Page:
“There’s been a migration of talent,” said Paul Taubman, one-time investment banking boss at Morgan Stanley, who set up PJT Partners in 2013 before merging it with the spun-out advisory and placement businesses of Blackstone in 2015. “If you look at the talent that resides outside of the big firms today, versus five or 10 years ago, it’s markedly higher both in terms of the numbers and the people who operate at the top of their game.”

Greenhill’s chief executive, Scott Bok, said the bankers that tended to be suited to life in an independent firm were those who have focused more on the advisory business than on selling financial products, and who are as much focused on their relationships with clients as executing the deals.

Not everyone stays. Luca Ferrari, a former Goldman Sachs partner, joined Greenhill’s London team in 2012 as co-head of European advisory. He left in October, 2015, and the following summer re-emerged at Bank of America Merrill Lynch, where he is now head of M&A for EMEA.

But moves such as Ferrari’s seem the exception rather than the rule. At Perella Weinberg, partner Paulo Pereira – a former Morgan Stanley M&A boss – said he expected seasoned bankers to continue moving from integrated to independent firms, whether they started new firms or joined existing ones.

Recent moves include some of the best-known names in banking. In November, Evercore announced that John S. Weinberg, a 30-year veteran of Goldman Sachs and a former co-head of its investment banking division, had joined as executive chairman.

Better than the biggest

Some bankers at big firms deny feeling pressure from smaller rivals. “[Boutiques] are competition for a while,” said the European M&A head at a US investment bank. “But, typically, they fail to replenish their rainmaker talent. As such, they have a limited life cycle.”

For now, though, the growth of these firms is hard to ignore. Evercore Partners’ rise to ninth place in Dealogic’s M&A revenue ranking in 2016, from 13th a year earlier, came on the back of a 1.2 percentage-point increase in market share – making it the only firm in the top 10 to grow its share of the fee pool by more than 100 basis points.

Firms’ bottom lines are also growing. At Robey Warshaw, partners Simon Robey, Simon Warshaw and Philip Apostolides shared a profit pool of £36.6 million for the 12 months to March 31, 2016, on revenues that had almost doubled year-on-year to £43.3 billion, according to accounts.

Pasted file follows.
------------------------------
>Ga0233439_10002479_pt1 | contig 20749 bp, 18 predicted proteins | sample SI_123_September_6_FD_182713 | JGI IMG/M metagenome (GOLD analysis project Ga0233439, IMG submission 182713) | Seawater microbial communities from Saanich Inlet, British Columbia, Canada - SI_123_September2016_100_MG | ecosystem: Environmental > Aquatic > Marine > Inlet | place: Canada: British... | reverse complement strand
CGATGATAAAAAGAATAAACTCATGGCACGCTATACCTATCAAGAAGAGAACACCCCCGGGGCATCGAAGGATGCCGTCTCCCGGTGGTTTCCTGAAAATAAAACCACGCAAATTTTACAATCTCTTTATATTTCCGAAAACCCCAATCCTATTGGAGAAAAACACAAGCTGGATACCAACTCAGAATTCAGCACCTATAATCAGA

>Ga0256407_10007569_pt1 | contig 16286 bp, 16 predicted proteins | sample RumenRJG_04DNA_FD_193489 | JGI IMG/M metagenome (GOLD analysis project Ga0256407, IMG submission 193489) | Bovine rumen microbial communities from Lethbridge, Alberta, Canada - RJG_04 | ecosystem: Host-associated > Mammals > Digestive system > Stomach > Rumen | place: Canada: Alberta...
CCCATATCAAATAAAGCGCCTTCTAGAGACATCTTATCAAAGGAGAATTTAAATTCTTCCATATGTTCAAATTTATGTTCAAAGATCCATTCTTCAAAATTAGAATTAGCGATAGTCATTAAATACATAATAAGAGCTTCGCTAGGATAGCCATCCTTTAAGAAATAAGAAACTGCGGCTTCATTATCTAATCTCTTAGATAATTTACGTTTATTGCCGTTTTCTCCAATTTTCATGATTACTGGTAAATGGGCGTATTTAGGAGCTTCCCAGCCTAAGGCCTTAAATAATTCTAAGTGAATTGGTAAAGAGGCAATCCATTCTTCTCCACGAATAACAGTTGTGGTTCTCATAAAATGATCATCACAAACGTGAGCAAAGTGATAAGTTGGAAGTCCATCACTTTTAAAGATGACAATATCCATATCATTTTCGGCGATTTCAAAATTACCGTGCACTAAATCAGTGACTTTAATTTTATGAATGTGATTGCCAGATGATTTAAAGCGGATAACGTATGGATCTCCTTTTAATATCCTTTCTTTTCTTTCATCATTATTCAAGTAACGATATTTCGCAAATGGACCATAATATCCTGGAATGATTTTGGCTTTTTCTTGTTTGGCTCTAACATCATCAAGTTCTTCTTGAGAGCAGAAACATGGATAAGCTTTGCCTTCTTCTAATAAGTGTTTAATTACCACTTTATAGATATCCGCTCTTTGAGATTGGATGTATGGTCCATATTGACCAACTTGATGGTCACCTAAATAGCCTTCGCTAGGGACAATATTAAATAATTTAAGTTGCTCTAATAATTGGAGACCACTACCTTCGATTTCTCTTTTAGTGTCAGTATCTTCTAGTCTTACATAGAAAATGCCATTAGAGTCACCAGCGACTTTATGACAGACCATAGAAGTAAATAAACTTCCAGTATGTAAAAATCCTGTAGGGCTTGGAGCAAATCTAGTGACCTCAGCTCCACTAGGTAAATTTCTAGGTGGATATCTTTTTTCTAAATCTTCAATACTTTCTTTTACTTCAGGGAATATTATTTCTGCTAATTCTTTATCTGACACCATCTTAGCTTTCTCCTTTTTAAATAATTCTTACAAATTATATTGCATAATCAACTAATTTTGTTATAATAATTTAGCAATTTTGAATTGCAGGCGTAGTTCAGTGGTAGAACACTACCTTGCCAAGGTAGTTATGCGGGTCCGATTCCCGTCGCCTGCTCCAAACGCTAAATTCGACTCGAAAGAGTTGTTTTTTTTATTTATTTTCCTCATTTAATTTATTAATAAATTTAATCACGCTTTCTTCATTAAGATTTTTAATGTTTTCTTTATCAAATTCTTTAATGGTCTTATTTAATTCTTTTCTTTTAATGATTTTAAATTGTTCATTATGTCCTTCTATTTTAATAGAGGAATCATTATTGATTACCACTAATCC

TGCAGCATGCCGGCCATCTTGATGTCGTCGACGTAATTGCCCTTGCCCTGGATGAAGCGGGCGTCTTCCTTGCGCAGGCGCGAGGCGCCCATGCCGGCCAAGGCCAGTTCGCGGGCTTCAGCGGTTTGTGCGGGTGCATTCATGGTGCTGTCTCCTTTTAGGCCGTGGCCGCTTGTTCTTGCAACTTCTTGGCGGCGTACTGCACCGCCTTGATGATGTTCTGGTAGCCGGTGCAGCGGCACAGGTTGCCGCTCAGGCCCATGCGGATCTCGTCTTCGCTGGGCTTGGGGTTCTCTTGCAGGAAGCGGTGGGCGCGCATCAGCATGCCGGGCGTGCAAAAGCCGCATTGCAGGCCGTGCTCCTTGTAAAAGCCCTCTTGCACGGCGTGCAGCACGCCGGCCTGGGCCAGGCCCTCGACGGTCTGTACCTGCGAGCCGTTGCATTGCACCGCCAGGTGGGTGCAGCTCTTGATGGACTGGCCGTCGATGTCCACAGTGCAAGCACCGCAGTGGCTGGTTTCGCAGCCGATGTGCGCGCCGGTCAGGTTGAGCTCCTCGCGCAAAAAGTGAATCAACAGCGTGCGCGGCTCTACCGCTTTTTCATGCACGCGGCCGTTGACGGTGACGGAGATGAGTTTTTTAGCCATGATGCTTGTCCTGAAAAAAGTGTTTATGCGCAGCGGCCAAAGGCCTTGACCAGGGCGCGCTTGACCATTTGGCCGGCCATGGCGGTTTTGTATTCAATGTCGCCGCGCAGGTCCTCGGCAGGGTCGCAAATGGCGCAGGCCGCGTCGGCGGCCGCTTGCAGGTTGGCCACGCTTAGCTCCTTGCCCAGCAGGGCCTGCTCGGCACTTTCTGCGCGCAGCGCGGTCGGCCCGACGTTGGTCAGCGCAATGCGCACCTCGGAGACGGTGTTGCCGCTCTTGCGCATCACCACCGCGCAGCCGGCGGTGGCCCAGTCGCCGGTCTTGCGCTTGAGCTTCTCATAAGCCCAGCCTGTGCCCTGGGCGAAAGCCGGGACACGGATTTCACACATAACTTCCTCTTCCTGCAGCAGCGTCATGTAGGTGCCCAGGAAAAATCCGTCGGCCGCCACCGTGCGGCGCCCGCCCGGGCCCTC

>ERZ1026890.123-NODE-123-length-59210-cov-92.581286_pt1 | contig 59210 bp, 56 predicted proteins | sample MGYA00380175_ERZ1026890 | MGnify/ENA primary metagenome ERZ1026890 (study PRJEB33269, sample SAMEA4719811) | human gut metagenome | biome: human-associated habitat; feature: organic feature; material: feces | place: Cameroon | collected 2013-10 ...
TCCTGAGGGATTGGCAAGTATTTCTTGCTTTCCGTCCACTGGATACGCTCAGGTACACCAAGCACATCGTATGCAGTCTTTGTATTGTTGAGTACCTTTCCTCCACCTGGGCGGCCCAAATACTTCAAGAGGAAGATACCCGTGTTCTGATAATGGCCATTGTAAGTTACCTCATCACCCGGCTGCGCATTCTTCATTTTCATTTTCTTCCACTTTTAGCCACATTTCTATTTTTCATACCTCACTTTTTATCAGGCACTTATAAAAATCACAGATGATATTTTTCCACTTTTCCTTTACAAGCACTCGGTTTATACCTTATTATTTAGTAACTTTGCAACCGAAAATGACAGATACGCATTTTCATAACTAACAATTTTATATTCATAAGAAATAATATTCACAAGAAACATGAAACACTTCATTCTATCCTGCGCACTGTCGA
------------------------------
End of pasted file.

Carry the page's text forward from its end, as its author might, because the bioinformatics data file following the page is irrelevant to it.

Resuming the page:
Nonetheless, independent advisers are frank about competition between their firms and full-service investment banks.

“For us to succeed, we have to be materially better than the [big investment banks],” said George Boutros, chief executive of San Francisco-based Qatalyst Partners, which last year advised NXP Semiconductors on its $47 billion takeover by Qualcomm, the year’s fifth-largest deal. “We can’t just be as good, because our competitors have established businesses and big franchises.”

Independence helps here, reckoned Boutros, who, before joining Qatalyst in 2010, was chairman of Credit Suisse’s global technology and healthcare groups. “People know we’re going to give them advice that is in their best interest, not advice motivated by other considerations.”

Next generation

For established businesses, succession planning beckons. As one independent founder puts it, “the day will come when I’m a bust or a portrait in the lobby”. It might not be imminent given the relative youth of many firms, but all firms will eventually have to decide what happens when the big-name bankers behind the brand put away their pitch books.

Succession planning was usually risky in a professional-services firm, said Scott Adelson, co-president of advisory firm Houlihan Lokey, particularly if there was an individual whose “persona is the firm”.

He added: “What happens to some of these independent investment banks down the road? There likely will be many different solutions. Some will transition internally, some may be sold to traditional or non-traditional buyers, and some will go public.”


The information contained herein was prepared from sources believed to be reliable at the time of writing. No representation is made as the accuracy or completeness of the contents of any blog post. This blog does not constitute financial advice; nor does it constitute an offering of securities. All rights reserved.

February 9, 2016

Ce blogue a été supprimé temporairement.

This blog has been temporarily removed for editing following an official demand from Quebec’s Office de la langue Francaise to produce a French translation.